After 15 years in the recruiting space, you start to believe you’ve heard it all. From the job seeker to the employer, and every employee in between. Yet here I was on this beautiful October morning listening to an irate employer yelling expletives towards one of my represented candidates. Yes, one of my candidates that had been narrowed down from 200 plus resumes (database, sourcing, social media, niche job boards). That covers countless personal and telephone interviews, assessments, and a sundry of other pre-qualifiers. Let’s just add for good measure, since we are an organization that deals in math and science, that the role was between the 4th and 6th most difficult to fill in America: Sales. (Manpower study)
Yes, a sales role is one of the hardest jobs to fill. Who knew! We know. We monitor this data very closely at APA Solutions. Anyway, this passive candidate was doing his due diligence and had found some questionable activities online that he wanted clarification on before interviewing. IMAGINE THAT! For example, the hiring mangers title on LinkedIn was “Sales MANGER,” instead of manager. Now unless he was repping for Jesus, it was clearly a typo leaving the candidate with uncertainty about a potential fit. This example, combined with other information he had uncovered, led him to a not so favorable opinion of the company. As our conversation continued in a downward spiral, it became clear that he like so many other employers longed for the simpler days. The days when you didn’t have to compete for talent.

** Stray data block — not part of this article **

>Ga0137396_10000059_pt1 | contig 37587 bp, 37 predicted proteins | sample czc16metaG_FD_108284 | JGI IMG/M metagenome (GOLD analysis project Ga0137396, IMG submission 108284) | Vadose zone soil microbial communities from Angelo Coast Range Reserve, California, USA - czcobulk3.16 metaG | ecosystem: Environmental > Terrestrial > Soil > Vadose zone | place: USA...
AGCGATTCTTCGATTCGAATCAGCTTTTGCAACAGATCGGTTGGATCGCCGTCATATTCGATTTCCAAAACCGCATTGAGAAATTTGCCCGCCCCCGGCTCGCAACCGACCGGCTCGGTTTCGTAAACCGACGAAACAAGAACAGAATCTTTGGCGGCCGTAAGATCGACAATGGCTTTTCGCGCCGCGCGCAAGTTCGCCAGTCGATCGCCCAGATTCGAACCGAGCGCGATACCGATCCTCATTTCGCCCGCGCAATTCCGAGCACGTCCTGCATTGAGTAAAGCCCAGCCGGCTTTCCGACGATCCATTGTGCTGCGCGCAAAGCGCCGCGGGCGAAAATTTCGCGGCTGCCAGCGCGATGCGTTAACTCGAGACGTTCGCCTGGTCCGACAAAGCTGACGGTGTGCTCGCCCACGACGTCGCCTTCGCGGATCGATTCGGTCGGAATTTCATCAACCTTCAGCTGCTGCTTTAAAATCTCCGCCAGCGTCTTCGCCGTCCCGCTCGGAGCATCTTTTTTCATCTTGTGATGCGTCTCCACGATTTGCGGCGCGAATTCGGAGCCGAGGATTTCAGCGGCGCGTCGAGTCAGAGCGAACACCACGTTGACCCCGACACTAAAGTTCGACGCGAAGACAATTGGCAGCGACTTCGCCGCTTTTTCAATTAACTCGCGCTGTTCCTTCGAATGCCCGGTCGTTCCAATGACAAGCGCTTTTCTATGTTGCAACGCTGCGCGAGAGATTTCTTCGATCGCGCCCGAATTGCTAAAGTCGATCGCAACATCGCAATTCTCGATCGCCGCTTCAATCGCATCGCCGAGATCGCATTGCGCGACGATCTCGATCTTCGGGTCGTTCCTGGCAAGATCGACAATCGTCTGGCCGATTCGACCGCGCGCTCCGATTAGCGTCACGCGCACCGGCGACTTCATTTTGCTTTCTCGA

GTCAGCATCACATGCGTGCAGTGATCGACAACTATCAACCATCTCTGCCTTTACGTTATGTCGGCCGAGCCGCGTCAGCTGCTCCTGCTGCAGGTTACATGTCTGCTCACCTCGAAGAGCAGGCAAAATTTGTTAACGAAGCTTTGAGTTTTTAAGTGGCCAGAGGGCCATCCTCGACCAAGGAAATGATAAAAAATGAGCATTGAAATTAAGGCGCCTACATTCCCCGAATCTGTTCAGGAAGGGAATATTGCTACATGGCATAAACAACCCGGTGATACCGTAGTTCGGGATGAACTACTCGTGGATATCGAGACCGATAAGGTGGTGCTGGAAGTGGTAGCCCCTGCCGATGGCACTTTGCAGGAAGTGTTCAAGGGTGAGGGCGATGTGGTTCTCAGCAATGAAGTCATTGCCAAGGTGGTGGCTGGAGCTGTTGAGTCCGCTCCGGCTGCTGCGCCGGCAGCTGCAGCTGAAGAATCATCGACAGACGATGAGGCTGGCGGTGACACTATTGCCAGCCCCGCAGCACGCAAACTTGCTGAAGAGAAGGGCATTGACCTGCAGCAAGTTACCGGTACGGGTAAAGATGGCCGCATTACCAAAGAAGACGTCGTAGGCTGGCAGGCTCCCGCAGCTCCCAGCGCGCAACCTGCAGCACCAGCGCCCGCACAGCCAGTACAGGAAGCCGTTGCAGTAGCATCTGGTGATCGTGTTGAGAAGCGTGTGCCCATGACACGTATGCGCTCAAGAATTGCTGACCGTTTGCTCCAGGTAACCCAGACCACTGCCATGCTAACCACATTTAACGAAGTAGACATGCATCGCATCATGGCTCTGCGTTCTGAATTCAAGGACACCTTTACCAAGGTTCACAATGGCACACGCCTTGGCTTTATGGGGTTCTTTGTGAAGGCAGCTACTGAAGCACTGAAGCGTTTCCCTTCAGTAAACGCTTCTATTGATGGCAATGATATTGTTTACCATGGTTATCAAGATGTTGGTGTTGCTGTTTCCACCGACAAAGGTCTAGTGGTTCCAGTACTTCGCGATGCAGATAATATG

Times have changed for the external customer, and gone are the days when employers held the upper hand in all things work related. After all, the word employee is 200 years old. This antiquated view of the job seeking space is a huge competitive disadvantage in the hunt for talent. Especially for those, like my client, who believe the word “BRAND” only relates to their customers.
Here’s the hard truth… great candidates are checking out employers with the same scrutiny as employers are checking out candidates. Yet many organizations are not coming to terms with the fact that people have choices, and they continually ignore their employee or talent brand. If becoming a “best place to work” is the goal, then employers need to own their talent brand and follow through with effective people planning and strategy for improvement.
A talent brand is what talent (job seekers, candidates and employees) thinks, feels, and shares about your company.
As I reflect, I am reminded of a case study that my strategic partner Joan Graci conducted with input from our in-house PhD, Erikson Neilans. This study looks at a talent brand and the affect it has on the recruiting for one of our clients (Company X). We review the philosophy, methodology and outcomes — and provide results after improving the “Company X” employee brand. I believe the insights shared within the attached eBook can help attract the best talent in today’s diverse and ever-changing employment market. See the research, data and striking results from our case study in the “Talent Brand Connected” eBook.
Download the eBook HERE